The presence of hydroxy-dodecanoyl-CoA may theoretically be explained, if the conjugated double bond is completely reduced at the C12-stage without conversion of the hydroxy-group at C7 (Figure 2, right path). The resulting 7-hydroxy-dodecadienoyl-CoA could then in principle be further degraded using classical β-oxidation enzymes. However, this alternative route also implies the presence of hydroxylated intermediates with a chain length shorter than C12 and again cannot explain the presence of dodecanoyl-CoA, decanoyl-CoA and octanoyl-CoA. These intermediates can only be explained if the hydroxy-diene system is completely degraded at the C12-stage (Figure 2, middle path). The resulting dodecanoyl-CoA is then completely degraded using normal β-oxidation reactions and is the only path that is supported by our data.
Besides the similar formation of saturated short chain intermediates, the glyoxysomes from cucumber and sunflower differ in the formation of some intermediates. A huge quantity of oxidized free fatty acid intermediates were found during turnover of 13-HOD by glyoxysomes from cucumber indicating an exit from β-oxidation during the first two rounds. Contrary, the transformation of the hydroxy-diene system into a keto-diene system was the major observation when organelles from sunflower were used. Both observations can explain the insufficient formation of only three to four (instead of eight theoretical possible, Figure 1) molecules of NADH from each molecule 13-HOD in the optical assay. The 13-KOD derivatives may be in this way of special interest, as they bear a reactive α,β-unsaturated carbonyl group. Such compounds are termed reactive electrophilic species and this group includes not only fatty acid oxygenation products, but also secondary metabolites, products of hem metabolism, and many others . Reactive electrophilic species like the oxylipins 12-oxo phytodienoic acid and hexenal stimulate the expression of survival genes that are commonly up-regulated during environmental stress and pathogenesis . Formation of keto-dienes has been reported as response to pathogen infection of Arabidopsis leaves, where these compounds may act as phytoalexins . High concentrations of these metabolites may have toxic effects though they inactivate enzymes or change the redox state of the cell due to the reaction with nucleophilic compounds like thiols . Therefore, it is tempting to assume that this inactivation may be the reason for the weak ability of sunflower and cucumber glyoxysomes to degrade 13-KOD directly. This finding also suggests, that 13-KOD is not a necessary on-pathway intermediate for 13-HOD degradation. However, whether formation of reactive electrophilic species from 13-HOD is of relevance in vivo and supports seedling viability, or whether it is just artificially enhanced under the applied in vitro conditions, remains speculative.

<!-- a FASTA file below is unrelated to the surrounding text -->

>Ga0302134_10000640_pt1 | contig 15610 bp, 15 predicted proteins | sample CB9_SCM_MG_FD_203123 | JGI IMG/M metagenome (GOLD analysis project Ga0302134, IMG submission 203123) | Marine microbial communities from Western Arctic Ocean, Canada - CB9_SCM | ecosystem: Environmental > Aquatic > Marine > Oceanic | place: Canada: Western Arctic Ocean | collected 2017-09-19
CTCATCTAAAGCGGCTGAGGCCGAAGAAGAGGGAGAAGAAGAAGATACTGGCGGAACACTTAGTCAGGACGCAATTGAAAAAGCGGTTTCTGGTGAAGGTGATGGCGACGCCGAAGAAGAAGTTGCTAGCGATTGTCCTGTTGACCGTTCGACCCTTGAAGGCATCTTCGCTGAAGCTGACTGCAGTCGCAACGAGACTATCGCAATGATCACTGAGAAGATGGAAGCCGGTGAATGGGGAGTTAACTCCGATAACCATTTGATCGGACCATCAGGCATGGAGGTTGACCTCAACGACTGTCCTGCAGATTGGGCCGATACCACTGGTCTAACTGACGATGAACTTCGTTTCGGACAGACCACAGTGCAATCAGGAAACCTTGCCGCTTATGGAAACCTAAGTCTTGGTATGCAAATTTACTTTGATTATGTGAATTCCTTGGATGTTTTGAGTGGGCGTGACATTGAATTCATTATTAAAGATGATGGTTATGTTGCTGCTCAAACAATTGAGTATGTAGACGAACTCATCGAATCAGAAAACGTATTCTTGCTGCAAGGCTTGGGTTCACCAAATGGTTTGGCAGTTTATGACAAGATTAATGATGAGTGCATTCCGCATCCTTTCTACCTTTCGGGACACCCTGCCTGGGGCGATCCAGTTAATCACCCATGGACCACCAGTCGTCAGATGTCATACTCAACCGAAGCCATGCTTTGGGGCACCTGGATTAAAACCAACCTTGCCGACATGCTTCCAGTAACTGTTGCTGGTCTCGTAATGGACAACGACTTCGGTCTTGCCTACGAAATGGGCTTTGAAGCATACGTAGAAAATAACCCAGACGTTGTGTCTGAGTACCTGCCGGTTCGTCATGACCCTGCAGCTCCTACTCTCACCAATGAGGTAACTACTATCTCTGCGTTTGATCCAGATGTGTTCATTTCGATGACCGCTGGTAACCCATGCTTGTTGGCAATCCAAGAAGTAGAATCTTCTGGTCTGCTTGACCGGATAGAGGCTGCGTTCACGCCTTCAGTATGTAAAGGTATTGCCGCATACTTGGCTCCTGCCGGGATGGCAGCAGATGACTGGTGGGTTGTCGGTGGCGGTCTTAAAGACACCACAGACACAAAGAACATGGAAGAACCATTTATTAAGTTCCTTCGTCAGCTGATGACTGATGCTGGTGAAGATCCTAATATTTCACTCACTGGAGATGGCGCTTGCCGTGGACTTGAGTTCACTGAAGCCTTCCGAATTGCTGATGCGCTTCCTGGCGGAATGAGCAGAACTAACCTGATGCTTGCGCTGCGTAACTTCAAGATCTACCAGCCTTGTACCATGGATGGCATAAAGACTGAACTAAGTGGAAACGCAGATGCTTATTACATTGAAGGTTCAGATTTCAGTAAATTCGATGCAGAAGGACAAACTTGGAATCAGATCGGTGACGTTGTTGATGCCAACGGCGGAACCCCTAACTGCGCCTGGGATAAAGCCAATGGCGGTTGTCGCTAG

Another striking difference between the cucumber and sunflower system was found for the turnover of LA. Glyoxysomes from cucumber possess a higher preference for the degradation of LA than 13-HOD in the optical assay, whereas the sunflower organelles only show very weak formation of NADH from LA. This finding and the observation, that LA is rapidly converted to 13-HOD and activated to 13-HOD-CoA in absence of NAD, prompt us to assume, that in sunflower LA degradation may be generally initiated by the oxidation to 13-HOD. However, the weak ability of sunflower glyoxysomes to create NADH from LA is somehow enigmatic as the initially formed 13-HOD should be an efficient substrate, but may be restricted to the used sunflower variety. One could even expect an initial burst in NADH-formation, when LA-derived 13-HOD is oxidized to 13-KOD in a NAD-dependent manner. That this conversion indeed depends on NAD can be derived from the observation, that huge amounts of 13-KOD are produced from 13-HOD in a complete β-oxidation assay (Figure 5), but only traces of 13-KOD are formed, when NAD is absent (Figure 3). However, the strong oxidative capacity of the sunflower organelles might explain the low amount of NADH generated during LA turnover, if enzyme inactivation proceeds faster than substrate consumption.